The cardiac rehabilitation program at Noarlunga hospital was a big help, and so too was the Heart Foundation and the various social networks out there. It turns out there are lots of people who’ve been in my shoes. The advice I found on how to manage my mental health has been invaluable. 

Three months after my cardiac arrest I was back in the gym, full of confidence and determined that my heart event wouldn’t affect my love of exercise. That was four years ago. We probably never will find the cause but I figure that keeping myself healthy and happy is what’s most important to me, and to my wife and three kids. 

That said, my experience did awaken in me an urge to help others become more aware of how fragile one’s heart is. To begin with, knowing that the gym’s AED saved my life – along with trainer Mel and the other three good Samaritans, of course – I’m now an avid advocate for increased funding for AEDs. I’m currently working on a Bill with the South Australian Government that hopefully will see these life-saving machines rolled out more widely.

Secondly, the incidental tests that revealed my blockage showed me how easy it would be to overlook a major heart health issue, simply by presuming everything was okay. Fit blokes in their thirties don’t have heart problems, right? I learned that just because you have no conventional risk factors and no symptoms, doesn’t mean your heart is in perfect health.

In short, my advice is to get a heart health check. Don’t put it off. 

It’s a message I’ve been promoting through my gym, too. Only recently we held a fundraiser and I’m proud to say that $800 will soon be on its way to the Heart Foundation, so they can keep up their work in the fight against Australia’s biggest killer, coronary heart disease.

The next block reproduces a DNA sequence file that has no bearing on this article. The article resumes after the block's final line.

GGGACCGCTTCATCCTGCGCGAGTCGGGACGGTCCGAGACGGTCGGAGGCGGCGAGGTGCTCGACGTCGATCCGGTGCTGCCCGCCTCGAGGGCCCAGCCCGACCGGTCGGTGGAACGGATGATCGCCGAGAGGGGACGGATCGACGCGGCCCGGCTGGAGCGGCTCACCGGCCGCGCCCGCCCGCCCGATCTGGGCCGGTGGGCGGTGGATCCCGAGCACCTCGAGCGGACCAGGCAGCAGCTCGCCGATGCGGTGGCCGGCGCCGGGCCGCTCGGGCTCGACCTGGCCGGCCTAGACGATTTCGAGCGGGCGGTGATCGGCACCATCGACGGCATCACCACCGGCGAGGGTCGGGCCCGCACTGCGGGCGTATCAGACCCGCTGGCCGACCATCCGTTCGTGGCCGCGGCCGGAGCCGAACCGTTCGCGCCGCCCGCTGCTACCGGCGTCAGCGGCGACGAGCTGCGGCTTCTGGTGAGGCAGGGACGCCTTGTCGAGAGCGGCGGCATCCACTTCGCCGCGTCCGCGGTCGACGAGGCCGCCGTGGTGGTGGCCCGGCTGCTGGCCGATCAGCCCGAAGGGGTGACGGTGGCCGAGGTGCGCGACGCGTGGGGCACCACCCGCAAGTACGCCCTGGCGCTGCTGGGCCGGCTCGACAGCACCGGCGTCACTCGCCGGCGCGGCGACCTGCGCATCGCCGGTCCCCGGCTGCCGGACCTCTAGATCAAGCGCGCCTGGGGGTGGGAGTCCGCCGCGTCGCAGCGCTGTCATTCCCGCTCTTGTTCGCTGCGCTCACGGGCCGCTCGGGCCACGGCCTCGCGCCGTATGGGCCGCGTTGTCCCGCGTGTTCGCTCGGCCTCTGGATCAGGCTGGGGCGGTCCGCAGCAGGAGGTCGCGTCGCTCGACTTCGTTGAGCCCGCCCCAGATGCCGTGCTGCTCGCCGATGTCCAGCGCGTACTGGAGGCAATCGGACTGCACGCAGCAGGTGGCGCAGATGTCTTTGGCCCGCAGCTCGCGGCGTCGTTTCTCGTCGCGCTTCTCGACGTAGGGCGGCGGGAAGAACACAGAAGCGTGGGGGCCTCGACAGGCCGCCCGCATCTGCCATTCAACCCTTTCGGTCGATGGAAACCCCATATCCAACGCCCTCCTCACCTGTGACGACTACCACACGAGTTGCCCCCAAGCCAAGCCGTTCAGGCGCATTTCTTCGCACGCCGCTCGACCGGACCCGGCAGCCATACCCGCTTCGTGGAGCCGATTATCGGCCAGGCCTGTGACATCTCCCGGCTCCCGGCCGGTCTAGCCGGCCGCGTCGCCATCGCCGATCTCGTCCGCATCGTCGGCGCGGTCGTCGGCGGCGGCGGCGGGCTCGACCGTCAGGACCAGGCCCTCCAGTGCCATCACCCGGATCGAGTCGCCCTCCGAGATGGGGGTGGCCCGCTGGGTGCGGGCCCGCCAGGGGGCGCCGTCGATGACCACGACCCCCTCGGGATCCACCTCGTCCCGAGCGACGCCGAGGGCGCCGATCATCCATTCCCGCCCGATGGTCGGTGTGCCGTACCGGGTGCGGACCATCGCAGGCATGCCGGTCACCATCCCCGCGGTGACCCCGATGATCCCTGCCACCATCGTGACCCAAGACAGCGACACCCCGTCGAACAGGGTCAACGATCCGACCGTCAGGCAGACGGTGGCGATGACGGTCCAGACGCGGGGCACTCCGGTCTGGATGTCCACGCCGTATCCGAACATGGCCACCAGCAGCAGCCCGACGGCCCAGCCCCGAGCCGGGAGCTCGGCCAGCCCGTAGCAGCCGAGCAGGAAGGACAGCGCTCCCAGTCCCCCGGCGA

Daniel’s one piece of advice  

See your doctor and find out about your heart-disease risk factors. Do it for the ones you love.  


Discover more heart stories  

You might also be interested in

Exercising for heart and soul

Exercising for heart and soul

Exercising for heart and soul

Alicia Philipatos was three days old when her heart condition was diagnosed...

Heart Health Check Toolkit

Heart Health Check Toolkit

What is a heart attack?

What is a heart attack?

What is a heart attack?

The most common cause of a heart attack is coronary heart disease....

Get heart attack recovery emails

Get heart attack recovery emails

Get heart attack recovery emails

The Heart Foundation has designed a series of emails to help people who've had heart attacks (and their loved ones) through their recovery....

Heart health information in your language

Heart health information in your language

A selection of heart health information brochures in a range languages...

Heart stories

Heart stories

Heart stories

Stories of hope from Australian men and women fighting heart disease....

Driving and travelling after a heart attack

Driving and travelling after a heart attack

Driving and travelling after a heart attack